The International Federation of Journalists
(IFJ) has written an open letter to the US
President, Barack Obama, urging him to use his upcoming dialogue with China’s President Hu Jintao to stress the social
significance of freedom of the media and to urge China’s highest authorities to
uphold these rights.
The letter refers President Obama to
Article 35 of China’s Constitution, which enshrines respect for freedom of the
press, and notes President Hu's repeated public statements that China will uphold the right of people in China to
freedom of the press and freedom of expression.
However, the letter notes that China’s central
and provincial propaganda departments have issued more than 200 restrictive
orders to the media this year, directing that media reports must be “positive”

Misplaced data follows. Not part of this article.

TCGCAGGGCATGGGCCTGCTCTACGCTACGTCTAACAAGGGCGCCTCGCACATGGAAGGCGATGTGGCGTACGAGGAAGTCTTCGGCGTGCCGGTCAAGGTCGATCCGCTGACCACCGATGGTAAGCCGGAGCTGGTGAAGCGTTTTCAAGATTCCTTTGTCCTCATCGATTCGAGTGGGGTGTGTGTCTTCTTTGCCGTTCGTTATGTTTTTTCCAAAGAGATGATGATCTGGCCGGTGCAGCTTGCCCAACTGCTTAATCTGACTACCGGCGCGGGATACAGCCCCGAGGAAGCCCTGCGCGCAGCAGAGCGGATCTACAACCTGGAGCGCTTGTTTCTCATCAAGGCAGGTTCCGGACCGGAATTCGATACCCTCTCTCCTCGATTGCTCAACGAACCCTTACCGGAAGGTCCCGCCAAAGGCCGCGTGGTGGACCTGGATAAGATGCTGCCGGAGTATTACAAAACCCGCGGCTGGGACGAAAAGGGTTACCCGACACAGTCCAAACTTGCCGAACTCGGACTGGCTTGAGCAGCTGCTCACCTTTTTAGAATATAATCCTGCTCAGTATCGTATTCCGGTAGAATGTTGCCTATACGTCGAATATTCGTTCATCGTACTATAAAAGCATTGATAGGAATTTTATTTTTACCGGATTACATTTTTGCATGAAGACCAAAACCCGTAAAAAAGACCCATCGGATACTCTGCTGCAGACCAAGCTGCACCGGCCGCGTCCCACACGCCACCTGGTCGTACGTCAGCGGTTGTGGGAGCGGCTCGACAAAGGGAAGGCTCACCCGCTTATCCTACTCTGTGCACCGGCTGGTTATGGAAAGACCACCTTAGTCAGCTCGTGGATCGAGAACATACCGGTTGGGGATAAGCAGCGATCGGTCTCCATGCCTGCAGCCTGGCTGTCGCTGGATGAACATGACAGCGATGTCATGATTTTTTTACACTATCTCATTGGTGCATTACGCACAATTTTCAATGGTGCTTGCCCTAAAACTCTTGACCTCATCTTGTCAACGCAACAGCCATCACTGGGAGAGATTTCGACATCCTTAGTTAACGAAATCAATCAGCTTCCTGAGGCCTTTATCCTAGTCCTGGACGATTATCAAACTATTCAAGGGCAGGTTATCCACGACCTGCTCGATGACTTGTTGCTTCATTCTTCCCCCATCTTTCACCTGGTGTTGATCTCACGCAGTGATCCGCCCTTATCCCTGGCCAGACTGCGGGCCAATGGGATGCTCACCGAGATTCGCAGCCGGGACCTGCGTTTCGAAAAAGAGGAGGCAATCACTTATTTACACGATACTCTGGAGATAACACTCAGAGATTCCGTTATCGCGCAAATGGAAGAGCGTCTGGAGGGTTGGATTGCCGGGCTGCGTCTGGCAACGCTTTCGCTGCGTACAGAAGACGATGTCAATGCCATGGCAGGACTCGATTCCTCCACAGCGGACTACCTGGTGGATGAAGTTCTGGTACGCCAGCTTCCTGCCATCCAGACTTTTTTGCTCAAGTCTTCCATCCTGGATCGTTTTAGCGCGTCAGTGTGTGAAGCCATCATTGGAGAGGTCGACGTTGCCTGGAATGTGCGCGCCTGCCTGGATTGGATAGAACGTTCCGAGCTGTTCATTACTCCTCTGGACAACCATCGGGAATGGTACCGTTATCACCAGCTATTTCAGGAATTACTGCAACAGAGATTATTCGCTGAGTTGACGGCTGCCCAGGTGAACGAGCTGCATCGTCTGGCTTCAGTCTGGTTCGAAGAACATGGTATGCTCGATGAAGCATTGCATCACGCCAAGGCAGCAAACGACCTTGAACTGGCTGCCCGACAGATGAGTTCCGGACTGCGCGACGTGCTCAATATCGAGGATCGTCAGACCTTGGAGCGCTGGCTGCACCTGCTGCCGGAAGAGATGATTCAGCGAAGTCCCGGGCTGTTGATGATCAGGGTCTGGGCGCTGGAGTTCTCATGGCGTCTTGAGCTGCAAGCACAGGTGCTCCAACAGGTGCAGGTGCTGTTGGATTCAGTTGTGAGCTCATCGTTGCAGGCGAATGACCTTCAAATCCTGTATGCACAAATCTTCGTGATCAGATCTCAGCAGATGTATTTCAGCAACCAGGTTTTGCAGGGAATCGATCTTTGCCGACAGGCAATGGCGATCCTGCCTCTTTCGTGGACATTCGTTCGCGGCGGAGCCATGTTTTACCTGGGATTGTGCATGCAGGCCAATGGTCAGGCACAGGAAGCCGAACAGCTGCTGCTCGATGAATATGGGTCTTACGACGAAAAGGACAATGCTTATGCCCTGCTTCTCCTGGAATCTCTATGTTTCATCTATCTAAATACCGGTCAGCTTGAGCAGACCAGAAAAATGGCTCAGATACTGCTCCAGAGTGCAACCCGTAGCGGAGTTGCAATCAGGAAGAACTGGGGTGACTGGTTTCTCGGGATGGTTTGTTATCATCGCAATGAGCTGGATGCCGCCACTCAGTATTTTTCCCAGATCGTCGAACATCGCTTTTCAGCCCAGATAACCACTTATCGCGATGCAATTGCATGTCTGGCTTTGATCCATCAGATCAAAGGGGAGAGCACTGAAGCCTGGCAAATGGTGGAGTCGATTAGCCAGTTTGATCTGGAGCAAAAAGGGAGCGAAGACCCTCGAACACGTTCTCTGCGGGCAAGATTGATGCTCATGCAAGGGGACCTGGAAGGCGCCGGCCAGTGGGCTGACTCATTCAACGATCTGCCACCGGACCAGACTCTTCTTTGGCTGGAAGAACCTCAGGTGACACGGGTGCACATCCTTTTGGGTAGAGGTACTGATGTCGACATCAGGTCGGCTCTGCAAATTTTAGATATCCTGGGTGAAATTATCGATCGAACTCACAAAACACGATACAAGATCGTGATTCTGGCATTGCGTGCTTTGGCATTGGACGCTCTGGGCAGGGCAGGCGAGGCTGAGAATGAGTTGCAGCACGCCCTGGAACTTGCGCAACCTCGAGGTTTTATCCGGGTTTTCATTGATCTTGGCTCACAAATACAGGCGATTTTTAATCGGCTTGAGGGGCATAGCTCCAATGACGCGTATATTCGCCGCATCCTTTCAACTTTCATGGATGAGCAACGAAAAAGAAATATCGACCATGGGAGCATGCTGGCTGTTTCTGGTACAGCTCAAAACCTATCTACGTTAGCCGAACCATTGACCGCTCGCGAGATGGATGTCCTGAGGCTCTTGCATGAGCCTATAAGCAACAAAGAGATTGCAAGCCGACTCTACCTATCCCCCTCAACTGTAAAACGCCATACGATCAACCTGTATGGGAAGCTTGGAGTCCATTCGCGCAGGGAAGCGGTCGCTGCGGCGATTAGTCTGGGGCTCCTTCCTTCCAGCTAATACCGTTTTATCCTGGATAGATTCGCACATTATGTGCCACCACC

or alternatively they are banned.
"During your visit to China, local
media will be required to relay only information approved and disseminated by
government authorities. There will not be free and independent reporting on
your visit by the local media," the letter from IFJ
Asia-Pacific Director Jacqueline Park says.
The letter refers to the many journalists
and writers jailed in China
for the content of their writings, including Liu Xiaobo, Huang Qi, Shi Tao, Sun
Lin, Hu Jia and Tan Zuoran.
"Local and foreign journalists and
media workers, and their assistants, as well as bloggers, Charter 08
signatories and ordinary citizens continue to report harassment and
intimidation, assault and detention without explanation – all at the hands of
local authorities. Interview subjects report similar experiences," the
The IFJ seeks President Obama's support in
urging China’s ruling authorities to actively uphold press freedom and the
right to free expression for ordinary people in China, and to request that
President Hu and China’s most senior authorities release all prisoners of
conscience, including Liu Xiaobo, Huang Qi, Shi Tao, Hu Jia and Tan Zuoran.